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The Profession of Faith

149

justice.”

338

Jesus fulfills the Law to the point of taking upon himself

“the curse of the Law” incurred by those who do not “abide by the

things written in the book of the Law, and do them,” for his death

took place to redeem them “from the transgressions under the first

covenant.”

339

581

The Jewish people and their spiritual leaders viewed Jesus as a

rabbi.

340

He often argued within the framework of rabbinical interpreta-

tion of the Law.

341

Yet Jesus could not help but offend the teachers of the

Law, for he was not content to propose his interpretation alongside theirs

but taught the people “as one who had authority, and not as their

scribes.”

342

In Jesus, the same Word of God, that had resounded onMount

Sinai to give the written Law to Moses, made itself heard anew on the

Mount of the Beatitudes.

343

Jesus did not abolish the Law but fulfilled it

by giving its ultimate interpretation in a divine way: “You have heard that

it was said to the men of old . . . . But I say to you. . . .”

344

With this same

divine authority, he disavowed certain human traditions of the Pharisees

that were “making void the word of God.”

345

582

Going even further, Jesus perfects the dietary law, so impor­

tant in Jewish daily life, by revealing its pedagogical meaning through

a divine interpretation: “Whatever goes into a man from outside cannot

defile him . . . (Thus he declared all foods clean.). What comes out of a

man is what defiles a man. For from within, out of the heart of man,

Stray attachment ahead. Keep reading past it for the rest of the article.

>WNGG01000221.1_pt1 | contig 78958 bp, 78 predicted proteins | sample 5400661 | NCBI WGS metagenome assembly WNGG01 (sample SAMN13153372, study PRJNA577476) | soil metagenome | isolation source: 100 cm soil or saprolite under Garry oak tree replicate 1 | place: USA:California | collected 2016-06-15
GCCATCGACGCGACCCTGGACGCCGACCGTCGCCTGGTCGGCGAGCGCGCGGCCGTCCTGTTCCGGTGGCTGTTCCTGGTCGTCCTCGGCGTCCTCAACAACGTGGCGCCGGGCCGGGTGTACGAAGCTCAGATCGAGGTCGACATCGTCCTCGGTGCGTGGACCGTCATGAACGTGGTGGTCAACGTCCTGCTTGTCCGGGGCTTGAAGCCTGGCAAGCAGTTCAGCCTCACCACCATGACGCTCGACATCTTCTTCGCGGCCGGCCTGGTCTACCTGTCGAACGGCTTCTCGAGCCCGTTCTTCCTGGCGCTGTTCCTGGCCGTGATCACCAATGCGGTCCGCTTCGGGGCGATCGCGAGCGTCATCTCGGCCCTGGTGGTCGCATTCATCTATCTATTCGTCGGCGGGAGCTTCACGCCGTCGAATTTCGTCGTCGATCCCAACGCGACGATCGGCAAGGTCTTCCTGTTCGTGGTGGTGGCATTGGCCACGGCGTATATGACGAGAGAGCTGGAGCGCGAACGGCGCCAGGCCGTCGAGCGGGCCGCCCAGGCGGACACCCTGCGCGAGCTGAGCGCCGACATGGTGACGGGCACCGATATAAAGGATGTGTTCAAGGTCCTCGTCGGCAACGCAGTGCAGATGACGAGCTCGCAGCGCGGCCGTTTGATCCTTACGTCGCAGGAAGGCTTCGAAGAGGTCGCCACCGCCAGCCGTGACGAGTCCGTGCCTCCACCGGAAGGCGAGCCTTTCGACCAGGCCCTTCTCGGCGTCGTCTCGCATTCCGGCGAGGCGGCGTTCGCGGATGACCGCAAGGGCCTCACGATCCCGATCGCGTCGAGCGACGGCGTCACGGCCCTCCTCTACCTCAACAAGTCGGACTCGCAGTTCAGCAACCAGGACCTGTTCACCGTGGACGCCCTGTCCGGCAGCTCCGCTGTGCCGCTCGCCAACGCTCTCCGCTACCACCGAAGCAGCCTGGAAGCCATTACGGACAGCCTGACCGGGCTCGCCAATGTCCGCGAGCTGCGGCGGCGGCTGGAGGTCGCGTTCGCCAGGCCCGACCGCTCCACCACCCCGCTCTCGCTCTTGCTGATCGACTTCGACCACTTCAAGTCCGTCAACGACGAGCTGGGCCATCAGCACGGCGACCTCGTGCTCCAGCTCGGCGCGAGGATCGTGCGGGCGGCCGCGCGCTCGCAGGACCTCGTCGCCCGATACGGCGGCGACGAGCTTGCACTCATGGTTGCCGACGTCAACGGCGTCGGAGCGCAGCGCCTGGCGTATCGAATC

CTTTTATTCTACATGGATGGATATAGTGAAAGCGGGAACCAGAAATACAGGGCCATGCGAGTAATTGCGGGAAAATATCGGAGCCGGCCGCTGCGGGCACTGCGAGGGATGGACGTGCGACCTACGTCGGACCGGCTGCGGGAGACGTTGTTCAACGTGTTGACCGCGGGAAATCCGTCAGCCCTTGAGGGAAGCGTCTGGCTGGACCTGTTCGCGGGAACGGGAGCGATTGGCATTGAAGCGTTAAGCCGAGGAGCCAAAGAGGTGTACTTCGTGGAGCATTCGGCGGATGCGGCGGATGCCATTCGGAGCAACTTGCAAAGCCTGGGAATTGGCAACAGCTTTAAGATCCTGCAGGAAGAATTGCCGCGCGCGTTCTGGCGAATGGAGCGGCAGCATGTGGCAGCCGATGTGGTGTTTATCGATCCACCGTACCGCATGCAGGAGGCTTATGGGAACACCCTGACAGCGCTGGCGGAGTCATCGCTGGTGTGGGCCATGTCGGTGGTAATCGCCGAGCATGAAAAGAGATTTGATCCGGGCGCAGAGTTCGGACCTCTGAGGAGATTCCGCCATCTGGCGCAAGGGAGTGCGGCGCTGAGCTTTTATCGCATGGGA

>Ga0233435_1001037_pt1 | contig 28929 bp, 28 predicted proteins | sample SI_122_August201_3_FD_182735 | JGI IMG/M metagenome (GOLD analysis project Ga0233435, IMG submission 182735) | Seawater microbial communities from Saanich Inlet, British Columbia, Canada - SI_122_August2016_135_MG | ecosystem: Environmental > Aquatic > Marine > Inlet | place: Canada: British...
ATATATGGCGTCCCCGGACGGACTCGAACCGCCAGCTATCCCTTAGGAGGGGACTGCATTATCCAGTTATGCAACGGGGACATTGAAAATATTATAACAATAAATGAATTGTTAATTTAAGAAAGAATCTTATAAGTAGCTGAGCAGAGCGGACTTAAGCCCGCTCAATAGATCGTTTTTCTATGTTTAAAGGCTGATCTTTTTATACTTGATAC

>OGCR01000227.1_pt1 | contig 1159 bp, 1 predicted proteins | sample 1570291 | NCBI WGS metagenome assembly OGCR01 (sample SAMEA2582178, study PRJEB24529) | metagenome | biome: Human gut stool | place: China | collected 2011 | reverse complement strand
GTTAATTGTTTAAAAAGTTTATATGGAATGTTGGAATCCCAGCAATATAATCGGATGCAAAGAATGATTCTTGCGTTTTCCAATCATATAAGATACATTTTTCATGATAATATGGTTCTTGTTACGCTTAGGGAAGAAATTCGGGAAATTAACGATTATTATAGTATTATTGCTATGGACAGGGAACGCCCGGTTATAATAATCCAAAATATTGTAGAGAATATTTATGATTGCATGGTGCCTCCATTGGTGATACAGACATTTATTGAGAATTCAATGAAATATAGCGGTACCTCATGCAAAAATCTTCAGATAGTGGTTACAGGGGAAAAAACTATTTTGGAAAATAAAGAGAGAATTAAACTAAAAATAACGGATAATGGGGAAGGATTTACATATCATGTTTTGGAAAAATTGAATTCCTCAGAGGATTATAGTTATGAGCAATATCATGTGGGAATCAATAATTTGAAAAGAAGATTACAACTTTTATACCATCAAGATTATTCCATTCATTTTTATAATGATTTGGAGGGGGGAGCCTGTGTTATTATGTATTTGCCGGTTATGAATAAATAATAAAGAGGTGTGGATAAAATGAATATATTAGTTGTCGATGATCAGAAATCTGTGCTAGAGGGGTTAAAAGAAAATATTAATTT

come evil thoughts. . . .”

346

In presenting with divine authority the

definitive interpretation of the Law, Jesus found himself confronted by

certain teachers of the Law who did not accept his interpretation of the

Law, guaranteed though it was by the divine signs that accompanied

it.

347

This was the case especially with the sabbath laws, for he recalls

often with rabbinical arguments, that the sabbath rest is not violated by

serving God and neighbor,

348

which his own healings did.

II.

J

esus and

the

T

emple

583

Like the prophets before him Jesus expressed the deepest

respect for the Temple in Jerusalem. It was in the Temple that

Joseph and Mary presented him forty days after his birth.

349

At the

age of twelve he decided to remain in the Temple to remind his

338

Jer

31:33;

Isa

42:3, 6.

339

Gal

3:13; 3:10;

Heb

9:15.

340 Cf.

Jn

11:28; 3:2;

Mt

22:23-24, 34-36.

341 Cf.

Mt

12:5; 9:12;

Mk

2:23-27;

Lk

6:6-9;

Jn

7:22-23.

342

Mt

7:28-29.

343 Cf.

Mt

5:1.

344

Mt

5:33-34.

345

Mk

7:13; cf. 3:8.

346

Mk

7:18-21; cf.

Gal

3:24.

347 Cf.

Jn

5:36; 10:25, 37-38; 12:37.

348 Cf.

Num

28:9;

Mt

12:5;

Mk

2:25-27;

Lk

13:15-16; 14:3-4;

Jn

7:22-24.

349

Lk

2:22-39.

2054

368

548

2173

529

534